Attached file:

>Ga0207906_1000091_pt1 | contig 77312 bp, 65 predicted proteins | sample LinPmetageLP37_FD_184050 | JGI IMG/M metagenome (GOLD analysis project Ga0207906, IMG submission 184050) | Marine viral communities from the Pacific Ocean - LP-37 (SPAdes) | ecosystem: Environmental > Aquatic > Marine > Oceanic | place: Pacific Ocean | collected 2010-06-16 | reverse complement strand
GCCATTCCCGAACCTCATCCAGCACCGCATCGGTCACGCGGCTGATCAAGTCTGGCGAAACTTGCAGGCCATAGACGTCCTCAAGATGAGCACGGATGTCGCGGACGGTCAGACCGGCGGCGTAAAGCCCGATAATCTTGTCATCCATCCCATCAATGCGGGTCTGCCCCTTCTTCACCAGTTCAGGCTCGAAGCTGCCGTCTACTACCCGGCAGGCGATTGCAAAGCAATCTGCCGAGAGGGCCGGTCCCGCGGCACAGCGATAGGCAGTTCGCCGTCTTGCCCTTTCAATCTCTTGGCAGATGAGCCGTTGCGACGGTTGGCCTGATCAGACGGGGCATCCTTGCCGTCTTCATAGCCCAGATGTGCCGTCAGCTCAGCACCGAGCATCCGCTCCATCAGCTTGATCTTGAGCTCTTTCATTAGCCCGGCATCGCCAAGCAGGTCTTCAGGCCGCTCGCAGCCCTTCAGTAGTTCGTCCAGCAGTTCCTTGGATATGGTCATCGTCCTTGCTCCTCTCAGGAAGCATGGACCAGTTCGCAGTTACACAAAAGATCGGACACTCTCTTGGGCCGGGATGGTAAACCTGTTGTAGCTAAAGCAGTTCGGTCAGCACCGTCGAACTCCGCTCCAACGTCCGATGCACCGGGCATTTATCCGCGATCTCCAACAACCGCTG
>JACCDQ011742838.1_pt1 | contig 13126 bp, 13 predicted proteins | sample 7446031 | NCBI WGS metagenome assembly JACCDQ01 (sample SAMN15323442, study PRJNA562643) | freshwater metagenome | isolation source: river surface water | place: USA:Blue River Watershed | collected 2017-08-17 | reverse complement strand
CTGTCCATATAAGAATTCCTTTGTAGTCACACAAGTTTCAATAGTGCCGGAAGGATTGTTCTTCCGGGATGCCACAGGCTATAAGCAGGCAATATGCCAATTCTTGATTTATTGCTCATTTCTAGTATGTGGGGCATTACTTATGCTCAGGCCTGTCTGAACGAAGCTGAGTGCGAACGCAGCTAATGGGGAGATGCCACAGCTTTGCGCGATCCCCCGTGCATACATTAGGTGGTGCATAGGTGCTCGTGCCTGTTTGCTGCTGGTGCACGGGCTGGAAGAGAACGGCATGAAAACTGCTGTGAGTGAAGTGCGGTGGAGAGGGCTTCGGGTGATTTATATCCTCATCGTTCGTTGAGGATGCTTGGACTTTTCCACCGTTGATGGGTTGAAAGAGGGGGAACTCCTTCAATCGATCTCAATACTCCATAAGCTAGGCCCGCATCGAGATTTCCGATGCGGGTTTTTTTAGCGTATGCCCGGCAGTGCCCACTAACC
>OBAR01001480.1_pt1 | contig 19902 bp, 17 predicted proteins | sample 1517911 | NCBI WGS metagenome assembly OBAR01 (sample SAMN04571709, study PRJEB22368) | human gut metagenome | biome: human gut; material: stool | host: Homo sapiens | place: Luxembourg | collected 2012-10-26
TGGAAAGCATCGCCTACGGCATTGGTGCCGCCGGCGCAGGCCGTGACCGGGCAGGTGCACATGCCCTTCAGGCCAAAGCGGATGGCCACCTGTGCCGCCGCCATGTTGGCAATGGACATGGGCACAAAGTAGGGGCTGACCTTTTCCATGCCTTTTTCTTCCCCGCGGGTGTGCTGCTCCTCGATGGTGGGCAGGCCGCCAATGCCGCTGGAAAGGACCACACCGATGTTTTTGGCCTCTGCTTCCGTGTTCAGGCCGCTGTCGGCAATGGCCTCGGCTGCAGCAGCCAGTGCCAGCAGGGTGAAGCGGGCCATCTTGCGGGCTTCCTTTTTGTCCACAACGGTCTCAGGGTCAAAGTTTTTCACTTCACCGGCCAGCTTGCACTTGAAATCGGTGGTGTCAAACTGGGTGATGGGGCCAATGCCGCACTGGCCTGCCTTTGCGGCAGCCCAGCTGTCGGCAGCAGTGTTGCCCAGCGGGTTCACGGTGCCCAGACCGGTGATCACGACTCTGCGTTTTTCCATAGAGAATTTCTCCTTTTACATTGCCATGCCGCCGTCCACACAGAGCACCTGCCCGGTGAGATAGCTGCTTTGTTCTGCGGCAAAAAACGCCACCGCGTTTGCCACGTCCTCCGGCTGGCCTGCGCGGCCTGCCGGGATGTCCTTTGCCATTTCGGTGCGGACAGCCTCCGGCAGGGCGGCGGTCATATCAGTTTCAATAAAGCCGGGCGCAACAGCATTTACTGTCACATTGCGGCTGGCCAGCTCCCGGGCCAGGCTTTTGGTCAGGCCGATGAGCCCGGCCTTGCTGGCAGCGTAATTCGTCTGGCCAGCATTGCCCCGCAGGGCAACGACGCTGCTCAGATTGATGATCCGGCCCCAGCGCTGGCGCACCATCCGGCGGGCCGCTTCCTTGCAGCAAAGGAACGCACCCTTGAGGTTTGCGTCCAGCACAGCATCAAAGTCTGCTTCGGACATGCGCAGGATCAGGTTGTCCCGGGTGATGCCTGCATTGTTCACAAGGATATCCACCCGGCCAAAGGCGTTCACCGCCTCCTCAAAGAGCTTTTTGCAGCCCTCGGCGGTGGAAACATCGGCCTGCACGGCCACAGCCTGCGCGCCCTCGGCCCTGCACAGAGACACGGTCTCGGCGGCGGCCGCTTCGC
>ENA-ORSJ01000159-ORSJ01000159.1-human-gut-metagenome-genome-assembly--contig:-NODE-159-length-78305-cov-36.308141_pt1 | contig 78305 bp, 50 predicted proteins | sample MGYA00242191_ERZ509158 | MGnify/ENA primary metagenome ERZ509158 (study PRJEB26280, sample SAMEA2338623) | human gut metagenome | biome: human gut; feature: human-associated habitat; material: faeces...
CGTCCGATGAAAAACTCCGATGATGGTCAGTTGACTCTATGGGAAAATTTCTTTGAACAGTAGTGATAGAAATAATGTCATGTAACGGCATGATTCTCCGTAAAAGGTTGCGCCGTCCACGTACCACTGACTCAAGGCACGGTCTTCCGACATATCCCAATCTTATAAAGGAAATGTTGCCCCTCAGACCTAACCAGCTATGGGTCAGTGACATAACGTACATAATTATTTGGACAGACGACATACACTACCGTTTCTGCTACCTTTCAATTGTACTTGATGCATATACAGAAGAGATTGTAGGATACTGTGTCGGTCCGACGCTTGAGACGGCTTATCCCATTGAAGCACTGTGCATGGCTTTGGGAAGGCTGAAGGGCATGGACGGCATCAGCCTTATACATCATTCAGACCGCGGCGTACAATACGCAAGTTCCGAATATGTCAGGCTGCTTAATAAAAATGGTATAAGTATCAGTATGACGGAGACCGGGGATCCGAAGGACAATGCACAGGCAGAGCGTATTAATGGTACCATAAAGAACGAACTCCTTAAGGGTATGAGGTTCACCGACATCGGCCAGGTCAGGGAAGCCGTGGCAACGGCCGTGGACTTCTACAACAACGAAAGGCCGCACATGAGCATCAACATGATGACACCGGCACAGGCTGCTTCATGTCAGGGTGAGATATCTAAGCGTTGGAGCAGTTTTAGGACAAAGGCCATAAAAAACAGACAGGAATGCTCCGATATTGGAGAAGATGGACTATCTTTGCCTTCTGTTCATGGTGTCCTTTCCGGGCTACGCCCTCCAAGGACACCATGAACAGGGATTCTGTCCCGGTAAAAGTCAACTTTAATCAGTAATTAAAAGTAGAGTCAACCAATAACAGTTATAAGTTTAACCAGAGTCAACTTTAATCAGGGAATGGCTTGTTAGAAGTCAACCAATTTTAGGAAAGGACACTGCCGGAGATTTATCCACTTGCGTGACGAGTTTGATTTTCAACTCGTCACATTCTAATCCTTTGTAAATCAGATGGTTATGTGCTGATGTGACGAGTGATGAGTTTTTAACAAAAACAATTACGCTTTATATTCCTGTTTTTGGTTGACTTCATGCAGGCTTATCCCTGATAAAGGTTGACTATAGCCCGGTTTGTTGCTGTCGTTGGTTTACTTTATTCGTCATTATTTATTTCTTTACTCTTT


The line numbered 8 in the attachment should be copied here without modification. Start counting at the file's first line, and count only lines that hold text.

CGTCCGATGAAAAACTCCGATGATGGTCAGTTGACTCTATGGGAAAATTTCTTTGAACAGTAGTGATAGAAATAATGTCATGTAACGGCATGATTCTCCGTAAAAGGTTGCGCCGTCCACGTACCACTGACTCAAGGCACGGTCTTCCGACATATCCCAATCTTATAAAGGAAATGTTGCCCCTCAGACCTAACCAGCTATGGGTCAGTGACATAACGTACATAATTATTTGGACAGACGACATACACTACCGTTTCTGCTACCTTTCAATTGTACTTGATGCATATACAGAAGAGATTGTAGGATACTGTGTCGGTCCGACGCTTGAGACGGCTTATCCCATTGAAGCACTGTGCATGGCTTTGGGAAGGCTGAAGGGCATGGACGGCATCAGCCTTATACATCATTCAGACCGCGGCGTACAATACGCAAGTTCCGAATATGTCAGGCTGCTTAATAAAAATGGTATAAGTATCAGTATGACGGAGACCGGGGATCCGAAGGACAATGCACAGGCAGAGCGTATTAATGGTACCATAAAGAACGAACTCCTTAAGGGTATGAGGTTCACCGACATCGGCCAGGTCAGGGAAGCCGTGGCAACGGCCGTGGACTTCTACAACAACGAAAGGCCGCACATGAGCATCAACATGATGACACCGGCACAGGCTGCTTCATGTCAGGGTGAGATATCTAAGCGTTGGAGCAGTTTTAGGACAAAGGCCATAAAAAACAGACAGGAATGCTCCGATATTGGAGAAGATGGACTATCTTTGCCTTCTGTTCATGGTGTCCTTTCCGGGCTACGCCCTCCAAGGACACCATGAACAGGGATTCTGTCCCGGTAAAAGTCAACTTTAATCAGTAATTAAAAGTAGAGTCAACCAATAACAGTTATAAGTTTAACCAGAGTCAACTTTAATCAGGGAATGGCTTGTTAGAAGTCAACCAATTTTAGGAAAGGACACTGCCGGAGATTTATCCACTTGCGTGACGAGTTTGATTTTCAACTCGTCACATTCTAATCCTTTGTAAATCAGATGGTTATGTGCTGATGTGACGAGTGATGAGTTTTTAACAAAAACAATTACGCTTTATATTCCTGTTTTTGGTTGACTTCATGCAGGCTTATCCCTGATAAAGGTTGACTATAGCCCGGTTTGTTGCTGTCGTTGGTTTACTTTATTCGTCATTATTTATTTCTTTACTCTTT